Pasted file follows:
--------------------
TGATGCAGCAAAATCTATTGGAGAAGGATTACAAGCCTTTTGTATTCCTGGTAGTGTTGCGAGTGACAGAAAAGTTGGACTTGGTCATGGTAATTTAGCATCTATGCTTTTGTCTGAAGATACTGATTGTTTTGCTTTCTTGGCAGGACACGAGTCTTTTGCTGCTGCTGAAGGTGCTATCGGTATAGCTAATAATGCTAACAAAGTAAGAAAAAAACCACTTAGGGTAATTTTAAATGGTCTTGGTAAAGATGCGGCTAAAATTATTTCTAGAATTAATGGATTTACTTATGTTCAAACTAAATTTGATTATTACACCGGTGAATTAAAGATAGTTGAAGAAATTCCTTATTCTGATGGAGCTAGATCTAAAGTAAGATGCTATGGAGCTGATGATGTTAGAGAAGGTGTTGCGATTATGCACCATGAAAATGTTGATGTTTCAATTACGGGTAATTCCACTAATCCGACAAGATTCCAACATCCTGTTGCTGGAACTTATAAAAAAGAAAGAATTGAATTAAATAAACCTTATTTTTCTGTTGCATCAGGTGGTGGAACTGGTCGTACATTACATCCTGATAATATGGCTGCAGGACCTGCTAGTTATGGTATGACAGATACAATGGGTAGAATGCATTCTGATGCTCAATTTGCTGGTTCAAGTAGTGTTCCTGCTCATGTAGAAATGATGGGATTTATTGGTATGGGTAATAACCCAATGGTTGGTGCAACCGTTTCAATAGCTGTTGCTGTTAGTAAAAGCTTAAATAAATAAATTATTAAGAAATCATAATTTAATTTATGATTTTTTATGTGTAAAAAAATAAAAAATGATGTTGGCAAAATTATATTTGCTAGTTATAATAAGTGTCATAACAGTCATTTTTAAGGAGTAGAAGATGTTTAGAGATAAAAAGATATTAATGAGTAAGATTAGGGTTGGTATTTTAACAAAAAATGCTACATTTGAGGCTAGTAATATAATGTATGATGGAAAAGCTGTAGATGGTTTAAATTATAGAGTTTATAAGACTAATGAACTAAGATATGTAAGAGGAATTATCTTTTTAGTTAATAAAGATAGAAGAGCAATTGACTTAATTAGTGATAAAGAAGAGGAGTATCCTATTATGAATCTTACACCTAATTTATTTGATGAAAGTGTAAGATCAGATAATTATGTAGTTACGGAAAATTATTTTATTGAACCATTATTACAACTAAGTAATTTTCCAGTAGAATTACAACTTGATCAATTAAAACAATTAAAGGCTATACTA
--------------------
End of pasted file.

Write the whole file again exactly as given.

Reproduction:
TGATGCAGCAAAATCTATTGGAGAAGGATTACAAGCCTTTTGTATTCCTGGTAGTGTTGCGAGTGACAGAAAAGTTGGACTTGGTCATGGTAATTTAGCATCTATGCTTTTGTCTGAAGATACTGATTGTTTTGCTTTCTTGGCAGGACACGAGTCTTTTGCTGCTGCTGAAGGTGCTATCGGTATAGCTAATAATGCTAACAAAGTAAGAAAAAAACCACTTAGGGTAATTTTAAATGGTCTTGGTAAAGATGCGGCTAAAATTATTTCTAGAATTAATGGATTTACTTATGTTCAAACTAAATTTGATTATTACACCGGTGAATTAAAGATAGTTGAAGAAATTCCTTATTCTGATGGAGCTAGATCTAAAGTAAGATGCTATGGAGCTGATGATGTTAGAGAAGGTGTTGCGATTATGCACCATGAAAATGTTGATGTTTCAATTACGGGTAATTCCACTAATCCGACAAGATTCCAACATCCTGTTGCTGGAACTTATAAAAAAGAAAGAATTGAATTAAATAAACCTTATTTTTCTGTTGCATCAGGTGGTGGAACTGGTCGTACATTACATCCTGATAATATGGCTGCAGGACCTGCTAGTTATGGTATGACAGATACAATGGGTAGAATGCATTCTGATGCTCAATTTGCTGGTTCAAGTAGTGTTCCTGCTCATGTAGAAATGATGGGATTTATTGGTATGGGTAATAACCCAATGGTTGGTGCAACCGTTTCAATAGCTGTTGCTGTTAGTAAAAGCTTAAATAAATAAATTATTAAGAAATCATAATTTAATTTATGATTTTTTATGTGTAAAAAAATAAAAAATGATGTTGGCAAAATTATATTTGCTAGTTATAATAAGTGTCATAACAGTCATTTTTAAGGAGTAGAAGATGTTTAGAGATAAAAAGATATTAATGAGTAAGATTAGGGTTGGTATTTTAACAAAAAATGCTACATTTGAGGCTAGTAATATAATGTATGATGGAAAAGCTGTAGATGGTTTAAATTATAGAGTTTATAAGACTAATGAACTAAGATATGTAAGAGGAATTATCTTTTTAGTTAATAAAGATAGAAGAGCAATTGACTTAATTAGTGATAAAGAAGAGGAGTATCCTATTATGAATCTTACACCTAATTTATTTGATGAAAGTGTAAGATCAGATAATTATGTAGTTACGGAAAATTATTTTATTGAACCATTATTACAACTAAGTAATTTTCCAGTAGAATTACAACTTGATCAATTAAAACAATTAAAGGCTATACTA